commissioned him colonel of one of the Illinois three years regiments. From that time until the end of 1861, Grant, by constant and specially meritorious service, rose in rank to brigadier-general and to the command of the important post of Cairo, Illinois, having meanwhile, on November 7, won the battle of Belmont on the Missouri shore opposite Columbus. The demonstration ordered by Halleck was probably intended only as a passing show of activity; but it was executed by Grant, though undesults of the combined expedition convinced Grant that a real movement in that direction was practicable, and he hastened to St. Louis to lay his plan personally before Halleck. At first that general would scarcely listen to it; but, returning to Cairo, Grant urged it again and again, and the rapidly changing military conditions soon caused Halleck to realize its importance. Within a few days, several items of interesting information reached Halleck: that General Thomas, in eastern Kentucky
aces. It was for these successes that Rosecrans was chosen to succeed Buell. Grant had doubtless given much of his enforced leisure to studying the great problem of opening the Mississippi, a task which was thus left in his own hands, but for which, as yet, he found neither a theoretical solution, nor possessed an army sufficiently strong to begin practical work. Under the most favorable aspects, it was a formidable undertaking. Union gunboats had full control of the great river from Cairo as far south as Vicksburg; and Farragut's fleet commanded it from New Orleans as far north as Port Hudson. But the intervening link of two hundred miles between, these places was in as complete possession of the Confederates, giving the rebellion uninterrupted access to the immense resources in men and supplies of the trans-Mississippi country, and effectually barring the free navigation of the river. Both the cities named were strongly fortified, but Vicksburg, on the east bank, by its na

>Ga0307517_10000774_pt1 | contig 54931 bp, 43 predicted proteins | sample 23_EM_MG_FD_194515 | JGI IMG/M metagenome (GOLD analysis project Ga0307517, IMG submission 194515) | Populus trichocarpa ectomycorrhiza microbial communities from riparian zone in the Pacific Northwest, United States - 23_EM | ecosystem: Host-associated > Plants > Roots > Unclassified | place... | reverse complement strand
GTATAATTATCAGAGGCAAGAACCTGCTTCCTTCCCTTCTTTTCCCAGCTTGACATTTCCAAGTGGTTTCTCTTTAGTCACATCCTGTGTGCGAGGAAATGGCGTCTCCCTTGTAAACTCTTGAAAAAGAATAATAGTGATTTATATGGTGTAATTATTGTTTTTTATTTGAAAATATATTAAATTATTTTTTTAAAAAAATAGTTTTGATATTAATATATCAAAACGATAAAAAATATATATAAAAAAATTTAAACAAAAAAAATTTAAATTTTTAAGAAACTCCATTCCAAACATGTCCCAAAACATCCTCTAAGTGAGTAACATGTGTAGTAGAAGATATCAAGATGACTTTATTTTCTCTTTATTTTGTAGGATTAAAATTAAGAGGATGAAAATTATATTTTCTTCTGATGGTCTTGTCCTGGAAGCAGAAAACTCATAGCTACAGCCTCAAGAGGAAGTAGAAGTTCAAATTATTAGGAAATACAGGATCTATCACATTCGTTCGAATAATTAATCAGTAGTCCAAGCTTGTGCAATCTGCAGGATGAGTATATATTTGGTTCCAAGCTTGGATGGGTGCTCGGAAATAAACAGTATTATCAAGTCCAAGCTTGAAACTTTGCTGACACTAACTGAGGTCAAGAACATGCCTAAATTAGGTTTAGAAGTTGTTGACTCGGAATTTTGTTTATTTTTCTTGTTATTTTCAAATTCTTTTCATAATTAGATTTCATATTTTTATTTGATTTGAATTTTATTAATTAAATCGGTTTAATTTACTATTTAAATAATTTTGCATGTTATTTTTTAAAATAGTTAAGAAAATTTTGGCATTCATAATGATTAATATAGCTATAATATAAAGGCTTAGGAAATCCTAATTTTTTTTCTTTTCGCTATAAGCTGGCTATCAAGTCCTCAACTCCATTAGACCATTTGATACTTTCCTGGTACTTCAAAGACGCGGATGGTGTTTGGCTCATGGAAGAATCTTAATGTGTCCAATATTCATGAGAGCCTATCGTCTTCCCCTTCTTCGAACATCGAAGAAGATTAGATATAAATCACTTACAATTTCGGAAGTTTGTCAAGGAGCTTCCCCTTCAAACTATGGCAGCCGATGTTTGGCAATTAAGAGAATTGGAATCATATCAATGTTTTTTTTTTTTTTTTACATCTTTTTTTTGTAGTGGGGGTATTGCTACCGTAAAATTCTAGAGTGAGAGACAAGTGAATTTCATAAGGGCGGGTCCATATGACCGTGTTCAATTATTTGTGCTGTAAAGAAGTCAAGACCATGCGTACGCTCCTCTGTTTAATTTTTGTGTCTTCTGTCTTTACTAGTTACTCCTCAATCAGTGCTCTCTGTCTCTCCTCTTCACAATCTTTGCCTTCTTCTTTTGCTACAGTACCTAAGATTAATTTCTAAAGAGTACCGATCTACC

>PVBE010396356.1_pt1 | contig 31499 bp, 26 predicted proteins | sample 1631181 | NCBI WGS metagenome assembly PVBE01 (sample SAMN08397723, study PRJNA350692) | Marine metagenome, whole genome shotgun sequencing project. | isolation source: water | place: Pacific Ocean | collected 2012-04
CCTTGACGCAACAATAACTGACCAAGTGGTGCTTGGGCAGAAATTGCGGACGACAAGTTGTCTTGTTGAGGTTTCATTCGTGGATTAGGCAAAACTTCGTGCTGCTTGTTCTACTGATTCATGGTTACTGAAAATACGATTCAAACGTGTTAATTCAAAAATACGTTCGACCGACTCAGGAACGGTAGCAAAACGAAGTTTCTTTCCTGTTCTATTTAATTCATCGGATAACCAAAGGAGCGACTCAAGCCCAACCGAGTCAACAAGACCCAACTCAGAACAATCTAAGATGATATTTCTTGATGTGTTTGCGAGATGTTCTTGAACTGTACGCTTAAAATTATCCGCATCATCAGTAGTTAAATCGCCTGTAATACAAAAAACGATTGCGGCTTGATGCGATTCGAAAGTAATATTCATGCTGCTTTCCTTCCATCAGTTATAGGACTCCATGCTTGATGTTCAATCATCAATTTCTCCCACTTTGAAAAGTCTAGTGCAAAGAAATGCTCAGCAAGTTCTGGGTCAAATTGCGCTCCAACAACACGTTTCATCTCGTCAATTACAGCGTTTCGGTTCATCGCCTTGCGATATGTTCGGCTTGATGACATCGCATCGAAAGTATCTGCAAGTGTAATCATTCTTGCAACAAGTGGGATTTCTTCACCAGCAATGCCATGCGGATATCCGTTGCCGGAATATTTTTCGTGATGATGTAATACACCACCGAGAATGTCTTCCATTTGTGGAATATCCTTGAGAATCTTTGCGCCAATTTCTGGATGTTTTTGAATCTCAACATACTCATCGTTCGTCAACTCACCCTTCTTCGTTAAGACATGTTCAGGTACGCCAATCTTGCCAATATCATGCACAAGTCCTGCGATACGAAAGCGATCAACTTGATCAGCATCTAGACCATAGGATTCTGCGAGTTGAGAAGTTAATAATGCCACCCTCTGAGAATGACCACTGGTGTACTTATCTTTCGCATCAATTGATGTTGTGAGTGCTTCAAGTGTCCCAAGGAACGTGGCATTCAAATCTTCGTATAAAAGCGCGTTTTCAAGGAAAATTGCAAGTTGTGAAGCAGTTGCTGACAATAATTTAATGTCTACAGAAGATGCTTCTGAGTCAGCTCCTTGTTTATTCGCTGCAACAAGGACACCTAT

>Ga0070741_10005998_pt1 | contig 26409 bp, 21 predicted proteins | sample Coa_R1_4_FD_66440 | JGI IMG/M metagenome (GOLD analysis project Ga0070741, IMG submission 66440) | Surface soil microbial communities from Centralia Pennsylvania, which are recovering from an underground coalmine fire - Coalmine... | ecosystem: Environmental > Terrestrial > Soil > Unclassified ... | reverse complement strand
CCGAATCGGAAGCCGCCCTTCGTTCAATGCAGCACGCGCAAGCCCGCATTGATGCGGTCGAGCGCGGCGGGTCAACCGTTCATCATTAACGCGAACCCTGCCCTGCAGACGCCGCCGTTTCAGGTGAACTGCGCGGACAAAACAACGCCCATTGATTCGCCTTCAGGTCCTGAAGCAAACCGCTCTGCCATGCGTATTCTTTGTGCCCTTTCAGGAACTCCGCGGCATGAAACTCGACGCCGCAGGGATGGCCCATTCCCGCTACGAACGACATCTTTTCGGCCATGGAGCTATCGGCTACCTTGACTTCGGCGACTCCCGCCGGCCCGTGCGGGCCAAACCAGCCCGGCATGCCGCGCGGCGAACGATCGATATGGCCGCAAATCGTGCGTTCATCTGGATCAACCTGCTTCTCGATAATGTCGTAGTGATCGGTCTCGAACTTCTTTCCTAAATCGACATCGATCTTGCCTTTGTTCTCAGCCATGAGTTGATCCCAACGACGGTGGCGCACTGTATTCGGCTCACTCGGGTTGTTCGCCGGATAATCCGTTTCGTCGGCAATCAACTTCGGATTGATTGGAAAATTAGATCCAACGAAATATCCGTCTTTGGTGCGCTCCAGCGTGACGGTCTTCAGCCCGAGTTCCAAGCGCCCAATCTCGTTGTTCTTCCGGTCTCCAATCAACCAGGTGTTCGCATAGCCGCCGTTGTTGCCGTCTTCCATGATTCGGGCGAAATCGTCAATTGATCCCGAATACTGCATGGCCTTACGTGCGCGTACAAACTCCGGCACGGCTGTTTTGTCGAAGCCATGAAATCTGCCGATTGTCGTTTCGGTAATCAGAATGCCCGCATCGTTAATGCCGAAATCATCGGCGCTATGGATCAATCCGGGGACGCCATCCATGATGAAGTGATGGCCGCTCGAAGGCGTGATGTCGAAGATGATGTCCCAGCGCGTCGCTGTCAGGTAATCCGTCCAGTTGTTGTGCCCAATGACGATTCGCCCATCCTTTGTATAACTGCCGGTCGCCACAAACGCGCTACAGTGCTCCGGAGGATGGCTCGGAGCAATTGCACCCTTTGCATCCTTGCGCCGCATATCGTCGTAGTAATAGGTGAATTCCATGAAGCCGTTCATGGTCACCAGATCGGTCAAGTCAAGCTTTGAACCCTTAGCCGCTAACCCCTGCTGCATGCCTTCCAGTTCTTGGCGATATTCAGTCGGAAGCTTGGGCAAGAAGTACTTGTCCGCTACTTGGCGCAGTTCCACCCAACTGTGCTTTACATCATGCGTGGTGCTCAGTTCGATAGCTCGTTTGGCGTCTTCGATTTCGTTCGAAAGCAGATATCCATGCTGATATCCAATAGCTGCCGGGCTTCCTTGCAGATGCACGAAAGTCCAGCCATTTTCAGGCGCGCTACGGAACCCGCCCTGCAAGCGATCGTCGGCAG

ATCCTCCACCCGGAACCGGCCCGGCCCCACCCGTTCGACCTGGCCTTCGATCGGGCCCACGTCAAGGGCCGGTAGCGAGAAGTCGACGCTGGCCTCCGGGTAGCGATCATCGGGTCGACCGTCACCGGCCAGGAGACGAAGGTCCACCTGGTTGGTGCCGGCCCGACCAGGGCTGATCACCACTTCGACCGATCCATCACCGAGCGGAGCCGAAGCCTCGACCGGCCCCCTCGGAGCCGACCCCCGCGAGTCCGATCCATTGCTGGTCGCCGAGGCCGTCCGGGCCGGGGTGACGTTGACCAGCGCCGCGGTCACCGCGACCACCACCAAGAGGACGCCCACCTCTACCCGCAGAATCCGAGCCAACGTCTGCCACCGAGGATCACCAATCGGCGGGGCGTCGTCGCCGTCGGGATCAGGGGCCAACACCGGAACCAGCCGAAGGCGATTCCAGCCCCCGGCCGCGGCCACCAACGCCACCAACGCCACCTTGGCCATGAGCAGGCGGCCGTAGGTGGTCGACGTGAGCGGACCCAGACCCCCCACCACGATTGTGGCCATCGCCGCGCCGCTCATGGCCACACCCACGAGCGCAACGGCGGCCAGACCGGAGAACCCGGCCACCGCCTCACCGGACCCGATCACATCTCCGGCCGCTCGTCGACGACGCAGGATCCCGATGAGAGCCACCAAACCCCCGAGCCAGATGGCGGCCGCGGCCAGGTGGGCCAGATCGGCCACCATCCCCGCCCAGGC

John G. Nicolay, The Outbreak of Rebellion, Chapter 11: Kentucky. (search)
those of Indiana were sent to her several exposed river towns. At the extreme southern point of Illinois was the city of Cairo, small in population and commerce, but in a military point of view the commanding centre and key of the whole western riv hundred and ninety-five men and four six-pounders, started from Chicago to carry out the Secretary's orders, arriving at Cairo on the morning of April 23d, where they were speedily reinforced to the required numbers. Under the Sumter bombardmenered impossible, and the result greatly hastened, by the constant presence of a considerable number of Northern troops at Cairo, Cincinnati, and intermediate towns on the border, ready to intervene with active and decisive force, had the necessity athe town of Hickman, on the Mississippi, within that State. The movement did not pass unobserved; the Union commander at Cairo had, with equal vigilance, been studying the possibilities of the river system in his neighborhood. On the following day
John G. Nicolay, The Outbreak of Rebellion, Index. (search)